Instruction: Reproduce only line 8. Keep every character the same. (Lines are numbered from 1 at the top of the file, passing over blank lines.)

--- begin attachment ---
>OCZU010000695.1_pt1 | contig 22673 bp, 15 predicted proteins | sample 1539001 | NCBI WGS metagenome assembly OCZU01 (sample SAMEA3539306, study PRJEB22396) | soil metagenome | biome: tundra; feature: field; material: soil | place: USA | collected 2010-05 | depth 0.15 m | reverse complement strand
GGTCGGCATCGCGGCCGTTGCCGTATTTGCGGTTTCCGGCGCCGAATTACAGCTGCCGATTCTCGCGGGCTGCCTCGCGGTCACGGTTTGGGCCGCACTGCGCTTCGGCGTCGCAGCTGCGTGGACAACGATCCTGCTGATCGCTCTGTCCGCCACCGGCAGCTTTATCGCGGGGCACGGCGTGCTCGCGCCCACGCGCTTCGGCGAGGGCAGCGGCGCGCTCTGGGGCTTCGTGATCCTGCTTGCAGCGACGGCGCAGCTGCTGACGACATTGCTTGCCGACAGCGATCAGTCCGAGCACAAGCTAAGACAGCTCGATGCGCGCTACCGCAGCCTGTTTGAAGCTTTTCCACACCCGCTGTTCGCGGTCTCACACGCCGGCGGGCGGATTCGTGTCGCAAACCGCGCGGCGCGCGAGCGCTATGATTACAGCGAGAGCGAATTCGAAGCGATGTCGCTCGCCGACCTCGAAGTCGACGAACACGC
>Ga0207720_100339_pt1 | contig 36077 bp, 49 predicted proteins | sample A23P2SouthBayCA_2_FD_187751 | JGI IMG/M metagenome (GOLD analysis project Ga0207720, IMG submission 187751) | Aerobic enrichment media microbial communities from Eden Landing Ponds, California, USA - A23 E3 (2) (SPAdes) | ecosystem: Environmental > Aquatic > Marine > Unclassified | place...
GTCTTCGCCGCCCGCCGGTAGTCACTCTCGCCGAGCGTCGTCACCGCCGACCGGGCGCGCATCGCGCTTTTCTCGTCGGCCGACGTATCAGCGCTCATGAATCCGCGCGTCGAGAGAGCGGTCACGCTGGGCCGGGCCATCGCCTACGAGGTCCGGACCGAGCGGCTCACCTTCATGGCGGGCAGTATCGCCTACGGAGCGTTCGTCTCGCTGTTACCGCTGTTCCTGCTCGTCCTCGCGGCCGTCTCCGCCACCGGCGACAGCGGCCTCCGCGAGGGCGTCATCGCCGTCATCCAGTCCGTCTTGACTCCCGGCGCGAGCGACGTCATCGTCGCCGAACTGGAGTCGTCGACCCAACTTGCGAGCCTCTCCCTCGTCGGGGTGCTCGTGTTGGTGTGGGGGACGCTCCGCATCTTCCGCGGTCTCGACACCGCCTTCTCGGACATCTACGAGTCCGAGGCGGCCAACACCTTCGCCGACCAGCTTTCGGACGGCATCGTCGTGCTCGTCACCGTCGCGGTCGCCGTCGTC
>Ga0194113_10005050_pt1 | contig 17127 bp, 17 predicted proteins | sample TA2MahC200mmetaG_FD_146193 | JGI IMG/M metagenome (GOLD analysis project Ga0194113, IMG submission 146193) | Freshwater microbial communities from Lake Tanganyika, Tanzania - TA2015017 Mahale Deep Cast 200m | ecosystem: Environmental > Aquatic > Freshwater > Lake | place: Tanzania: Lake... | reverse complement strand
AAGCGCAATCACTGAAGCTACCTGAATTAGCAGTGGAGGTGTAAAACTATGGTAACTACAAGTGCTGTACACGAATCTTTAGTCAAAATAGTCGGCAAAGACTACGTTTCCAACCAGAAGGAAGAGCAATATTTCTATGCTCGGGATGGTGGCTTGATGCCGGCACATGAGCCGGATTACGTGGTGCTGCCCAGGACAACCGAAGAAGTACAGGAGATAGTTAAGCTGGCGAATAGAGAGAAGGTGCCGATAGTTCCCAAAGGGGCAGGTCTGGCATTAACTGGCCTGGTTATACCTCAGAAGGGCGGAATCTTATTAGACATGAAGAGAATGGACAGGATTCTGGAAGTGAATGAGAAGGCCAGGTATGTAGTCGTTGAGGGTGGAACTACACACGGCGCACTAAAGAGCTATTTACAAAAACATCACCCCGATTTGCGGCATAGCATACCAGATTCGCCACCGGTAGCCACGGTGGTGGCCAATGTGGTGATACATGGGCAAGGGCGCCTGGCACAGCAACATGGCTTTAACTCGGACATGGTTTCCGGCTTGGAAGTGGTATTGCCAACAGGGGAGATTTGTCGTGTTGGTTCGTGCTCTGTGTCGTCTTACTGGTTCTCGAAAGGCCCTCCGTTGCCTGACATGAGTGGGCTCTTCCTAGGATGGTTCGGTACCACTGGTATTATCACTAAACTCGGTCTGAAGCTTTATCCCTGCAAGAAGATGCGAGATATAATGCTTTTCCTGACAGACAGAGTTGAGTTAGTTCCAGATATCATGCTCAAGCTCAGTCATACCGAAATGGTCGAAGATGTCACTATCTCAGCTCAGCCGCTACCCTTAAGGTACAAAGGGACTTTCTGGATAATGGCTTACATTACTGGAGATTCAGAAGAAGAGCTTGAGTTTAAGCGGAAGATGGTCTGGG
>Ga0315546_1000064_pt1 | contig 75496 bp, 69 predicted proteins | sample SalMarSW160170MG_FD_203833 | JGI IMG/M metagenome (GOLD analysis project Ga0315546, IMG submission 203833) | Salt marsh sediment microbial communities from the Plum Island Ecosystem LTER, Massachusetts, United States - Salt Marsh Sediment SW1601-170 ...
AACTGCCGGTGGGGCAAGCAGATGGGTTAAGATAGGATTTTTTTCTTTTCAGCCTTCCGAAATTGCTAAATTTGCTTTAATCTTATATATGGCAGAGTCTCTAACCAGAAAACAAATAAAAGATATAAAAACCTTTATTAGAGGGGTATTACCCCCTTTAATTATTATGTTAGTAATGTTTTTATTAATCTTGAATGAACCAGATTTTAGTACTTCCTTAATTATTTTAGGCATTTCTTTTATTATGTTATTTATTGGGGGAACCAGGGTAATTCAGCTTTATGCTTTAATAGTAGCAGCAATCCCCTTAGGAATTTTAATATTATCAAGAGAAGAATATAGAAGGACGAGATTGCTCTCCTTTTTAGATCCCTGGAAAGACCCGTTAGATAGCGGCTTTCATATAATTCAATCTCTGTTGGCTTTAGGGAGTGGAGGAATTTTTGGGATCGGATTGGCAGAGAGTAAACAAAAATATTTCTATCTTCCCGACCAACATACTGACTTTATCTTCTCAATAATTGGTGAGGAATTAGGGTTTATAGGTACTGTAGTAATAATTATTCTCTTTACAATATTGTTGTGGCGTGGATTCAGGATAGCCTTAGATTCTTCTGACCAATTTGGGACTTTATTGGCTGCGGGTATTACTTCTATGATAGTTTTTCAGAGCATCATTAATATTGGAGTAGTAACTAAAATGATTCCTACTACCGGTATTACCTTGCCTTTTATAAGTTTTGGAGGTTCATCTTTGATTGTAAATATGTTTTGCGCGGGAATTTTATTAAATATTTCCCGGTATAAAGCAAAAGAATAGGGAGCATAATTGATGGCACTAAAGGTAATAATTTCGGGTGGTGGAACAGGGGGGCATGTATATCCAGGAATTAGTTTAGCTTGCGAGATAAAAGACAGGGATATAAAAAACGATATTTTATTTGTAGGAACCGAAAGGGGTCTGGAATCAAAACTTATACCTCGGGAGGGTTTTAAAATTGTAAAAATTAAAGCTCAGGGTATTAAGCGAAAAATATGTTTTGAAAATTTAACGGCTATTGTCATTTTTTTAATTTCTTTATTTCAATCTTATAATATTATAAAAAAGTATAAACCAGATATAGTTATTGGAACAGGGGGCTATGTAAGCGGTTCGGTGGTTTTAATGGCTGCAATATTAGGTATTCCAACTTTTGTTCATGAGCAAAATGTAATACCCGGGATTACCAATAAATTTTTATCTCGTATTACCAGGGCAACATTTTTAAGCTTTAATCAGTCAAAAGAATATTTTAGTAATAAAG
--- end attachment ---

AACTGCCGGTGGGGCAAGCAGATGGGTTAAGATAGGATTTTTTTCTTTTCAGCCTTCCGAAATTGCTAAATTTGCTTTAATCTTATATATGGCAGAGTCTCTAACCAGAAAACAAATAAAAGATATAAAAACCTTTATTAGAGGGGTATTACCCCCTTTAATTATTATGTTAGTAATGTTTTTATTAATCTTGAATGAACCAGATTTTAGTACTTCCTTAATTATTTTAGGCATTTCTTTTATTATGTTATTTATTGGGGGAACCAGGGTAATTCAGCTTTATGCTTTAATAGTAGCAGCAATCCCCTTAGGAATTTTAATATTATCAAGAGAAGAATATAGAAGGACGAGATTGCTCTCCTTTTTAGATCCCTGGAAAGACCCGTTAGATAGCGGCTTTCATATAATTCAATCTCTGTTGGCTTTAGGGAGTGGAGGAATTTTTGGGATCGGATTGGCAGAGAGTAAACAAAAATATTTCTATCTTCCCGACCAACATACTGACTTTATCTTCTCAATAATTGGTGAGGAATTAGGGTTTATAGGTACTGTAGTAATAATTATTCTCTTTACAATATTGTTGTGGCGTGGATTCAGGATAGCCTTAGATTCTTCTGACCAATTTGGGACTTTATTGGCTGCGGGTATTACTTCTATGATAGTTTTTCAGAGCATCATTAATATTGGAGTAGTAACTAAAATGATTCCTACTACCGGTATTACCTTGCCTTTTATAAGTTTTGGAGGTTCATCTTTGATTGTAAATATGTTTTGCGCGGGAATTTTATTAAATATTTCCCGGTATAAAGCAAAAGAATAGGGAGCATAATTGATGGCACTAAAGGTAATAATTTCGGGTGGTGGAACAGGGGGGCATGTATATCCAGGAATTAGTTTAGCTTGCGAGATAAAAGACAGGGATATAAAAAACGATATTTTATTTGTAGGAACCGAAAGGGGTCTGGAATCAAAACTTATACCTCGGGAGGGTTTTAAAATTGTAAAAATTAAAGCTCAGGGTATTAAGCGAAAAATATGTTTTGAAAATTTAACGGCTATTGTCATTTTTTTAATTTCTTTATTTCAATCTTATAATATTATAAAAAAGTATAAACCAGATATAGTTATTGGAACAGGGGGCTATGTAAGCGGTTCGGTGGTTTTAATGGCTGCAATATTAGGTATTCCAACTTTTGTTCATGAGCAAAATGTAATACCCGGGATTACCAATAAATTTTTATCTCGTATTACCAGGGCAACATTTTTAAGCTTTAATCAGTCAAAAGAATATTTTAGTAATAAAG